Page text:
Writing Technology:
Studies on the
Materiality of Literacy

By Christina Haas

Chapter 7
Constructing Technology Through Discourse
with Ann George

Haas begins this chapter by pointing out how a decrease in articles about computers and writing in composition journals may "suggest that discourse about technology has reached a high enough volume to constitute a subfield of English Studies with its own journals, language, and experts" ( p.169). Indeed, computers and writing has become its own distinct subfield, with its own journals, (Computers and Composition and the one in which you're reading this review), its own listservs (ACW and Megabyte University), and its own conference (Computers and Writing).

However, Haas sees some danger in this specialization, using Habermas' critique of specialized forms of discourse to argue that "an issue that would seem to have important implications for English Studies at large (i.e., how new technology will be integrated into existing theory and practice) is being debated by a narrowing subset of the profession.... The narrowing sphere of debate about technology within English Studies only serves to compound another troubling characteristic of recent discourse about computers: its lack of critical perspective" (169).

Equally problematic for Haas are antidominant forms of discourse about technology in which computers are seen as being "bad." Haas feels more "useful distinctions can and need to made" about technology, and toward this end, she embarks on a rhetorical analysis of several recent articles and book chapters about computer technology in English Studies, using Stephen Toulmin's analytic method as outlined in his 1958 The Uses of Argument. The text analyzed include, but are not limited to, the introductory chapter of Richard Lanham's Electronic Word, Gail Hawisher and Charles Moran's College English article, "Electronic Mail and the Writing Instructor," and Frank Boyle's CE article, "IBM, Talking Heads, and Our Classrooms." Most Kairos readers probably know these first two texts quite well, but may be less familiar with Boyle's fairly strident condemnation of technology in our classrooms.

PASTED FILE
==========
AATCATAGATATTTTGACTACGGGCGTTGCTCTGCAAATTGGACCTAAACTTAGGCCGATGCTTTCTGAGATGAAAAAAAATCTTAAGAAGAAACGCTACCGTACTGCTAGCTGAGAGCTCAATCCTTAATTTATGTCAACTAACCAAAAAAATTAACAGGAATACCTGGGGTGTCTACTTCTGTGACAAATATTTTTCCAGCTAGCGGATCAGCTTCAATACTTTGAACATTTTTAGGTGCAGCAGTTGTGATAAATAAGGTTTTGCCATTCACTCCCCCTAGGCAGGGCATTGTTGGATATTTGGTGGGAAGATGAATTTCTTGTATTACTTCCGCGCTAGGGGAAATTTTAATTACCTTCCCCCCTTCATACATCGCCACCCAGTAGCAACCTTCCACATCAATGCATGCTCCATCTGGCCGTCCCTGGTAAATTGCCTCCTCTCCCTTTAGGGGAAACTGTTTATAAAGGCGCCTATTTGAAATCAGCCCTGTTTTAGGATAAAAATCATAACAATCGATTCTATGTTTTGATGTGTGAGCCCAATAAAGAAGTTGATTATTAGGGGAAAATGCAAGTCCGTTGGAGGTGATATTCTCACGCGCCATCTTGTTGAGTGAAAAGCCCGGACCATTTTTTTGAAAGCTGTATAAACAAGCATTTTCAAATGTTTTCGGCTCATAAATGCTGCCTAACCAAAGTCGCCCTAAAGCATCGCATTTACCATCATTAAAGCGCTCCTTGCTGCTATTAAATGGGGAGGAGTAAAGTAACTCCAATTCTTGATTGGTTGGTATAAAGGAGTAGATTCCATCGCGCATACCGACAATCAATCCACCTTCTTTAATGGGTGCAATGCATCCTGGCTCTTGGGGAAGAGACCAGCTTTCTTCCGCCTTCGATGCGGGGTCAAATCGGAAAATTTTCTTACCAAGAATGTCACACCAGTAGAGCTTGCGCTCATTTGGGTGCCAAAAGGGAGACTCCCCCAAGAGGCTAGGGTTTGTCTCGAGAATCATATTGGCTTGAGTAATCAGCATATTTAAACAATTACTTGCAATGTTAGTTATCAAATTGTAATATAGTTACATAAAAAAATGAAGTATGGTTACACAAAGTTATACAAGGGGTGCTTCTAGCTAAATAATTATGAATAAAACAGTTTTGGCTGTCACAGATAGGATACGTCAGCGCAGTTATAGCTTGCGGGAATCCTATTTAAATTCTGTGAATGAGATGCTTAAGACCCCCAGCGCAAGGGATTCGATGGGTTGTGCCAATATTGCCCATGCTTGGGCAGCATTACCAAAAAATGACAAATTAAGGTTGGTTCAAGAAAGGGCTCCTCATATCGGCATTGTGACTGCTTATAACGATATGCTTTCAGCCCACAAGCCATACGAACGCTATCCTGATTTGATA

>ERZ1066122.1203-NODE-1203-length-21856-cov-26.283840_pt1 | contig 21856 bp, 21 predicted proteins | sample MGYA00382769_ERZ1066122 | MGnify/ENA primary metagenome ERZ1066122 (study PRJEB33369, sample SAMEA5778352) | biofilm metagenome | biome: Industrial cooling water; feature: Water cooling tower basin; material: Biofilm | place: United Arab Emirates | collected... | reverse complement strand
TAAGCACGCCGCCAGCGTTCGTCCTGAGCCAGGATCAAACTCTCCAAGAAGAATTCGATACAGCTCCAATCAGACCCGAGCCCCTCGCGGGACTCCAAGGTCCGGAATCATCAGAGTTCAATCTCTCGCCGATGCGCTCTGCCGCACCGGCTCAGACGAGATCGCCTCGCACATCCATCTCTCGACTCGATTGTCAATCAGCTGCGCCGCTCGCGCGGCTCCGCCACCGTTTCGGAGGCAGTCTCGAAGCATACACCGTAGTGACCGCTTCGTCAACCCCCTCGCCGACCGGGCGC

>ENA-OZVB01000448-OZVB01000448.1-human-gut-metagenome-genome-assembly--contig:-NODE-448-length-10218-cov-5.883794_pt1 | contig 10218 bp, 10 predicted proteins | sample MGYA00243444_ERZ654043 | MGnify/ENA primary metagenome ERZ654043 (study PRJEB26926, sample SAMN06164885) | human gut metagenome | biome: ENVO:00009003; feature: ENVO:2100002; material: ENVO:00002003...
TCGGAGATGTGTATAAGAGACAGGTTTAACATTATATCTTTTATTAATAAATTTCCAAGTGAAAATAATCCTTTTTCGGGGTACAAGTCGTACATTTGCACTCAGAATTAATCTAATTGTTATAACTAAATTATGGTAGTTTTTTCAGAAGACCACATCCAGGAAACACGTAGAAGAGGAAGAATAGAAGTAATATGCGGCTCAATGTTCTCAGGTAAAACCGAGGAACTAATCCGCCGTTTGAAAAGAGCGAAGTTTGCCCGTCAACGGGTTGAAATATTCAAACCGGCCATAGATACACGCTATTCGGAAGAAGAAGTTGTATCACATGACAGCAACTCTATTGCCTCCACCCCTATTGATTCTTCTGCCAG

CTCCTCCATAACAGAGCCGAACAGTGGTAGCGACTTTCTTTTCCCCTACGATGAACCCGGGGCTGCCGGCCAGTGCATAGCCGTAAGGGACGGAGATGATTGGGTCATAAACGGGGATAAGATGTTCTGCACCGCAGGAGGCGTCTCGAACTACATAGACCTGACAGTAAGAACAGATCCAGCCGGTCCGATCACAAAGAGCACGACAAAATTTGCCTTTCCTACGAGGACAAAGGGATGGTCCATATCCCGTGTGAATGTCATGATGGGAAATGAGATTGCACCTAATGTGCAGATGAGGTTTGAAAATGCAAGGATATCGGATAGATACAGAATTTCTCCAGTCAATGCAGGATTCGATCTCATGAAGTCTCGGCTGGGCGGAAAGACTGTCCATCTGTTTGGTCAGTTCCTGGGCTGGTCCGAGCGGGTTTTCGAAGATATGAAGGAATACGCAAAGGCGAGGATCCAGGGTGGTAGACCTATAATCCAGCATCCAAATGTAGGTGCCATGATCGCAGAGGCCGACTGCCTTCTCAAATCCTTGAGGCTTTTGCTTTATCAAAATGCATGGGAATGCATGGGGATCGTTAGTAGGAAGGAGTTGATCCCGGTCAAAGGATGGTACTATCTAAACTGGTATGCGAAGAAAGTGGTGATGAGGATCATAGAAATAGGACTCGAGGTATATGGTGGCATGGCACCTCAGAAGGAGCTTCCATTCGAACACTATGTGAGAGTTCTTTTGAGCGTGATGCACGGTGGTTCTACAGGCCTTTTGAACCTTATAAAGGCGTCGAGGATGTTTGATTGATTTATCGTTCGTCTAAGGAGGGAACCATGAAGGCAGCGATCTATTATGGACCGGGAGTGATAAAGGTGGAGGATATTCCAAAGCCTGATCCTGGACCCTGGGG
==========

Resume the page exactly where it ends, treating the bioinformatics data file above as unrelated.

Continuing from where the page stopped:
In her analysis, Haas found that almost all of the authors in her study founded their arguments on the warrant that "technology is an agent," using this assumption more than any other. A number of the authors also used two other related warrants -- that "technology develops along a revolutionary model" and that "computer technology is unique." As Haas argues, "These three warrants represent technology as all-powerful, as do the warrants that technology is self-determining and technology is harmful" (p. 183).

Haas concludes that one of the main goals of the authors in her analysis is to "generate enthusiasm for this project of examining technology within the humanities" (p. 199). Yet at the same time, Haas believes that such a position leaves very little space for human agency:

As long as technological theory and practice are guided, even determined, by a discourse in which technology is an agent and history is a cycle of technological revolutions, then the role of scholars and teachers, especially those in the humanities, will be minimal. (p. 199)
Haas admits that given our present divisions of labor, it will difficult for humanists to shape their own active role in the development of computer technologies. But one starting place is to change the nature of our discourse about that technology in order to open up space for greater human agency.

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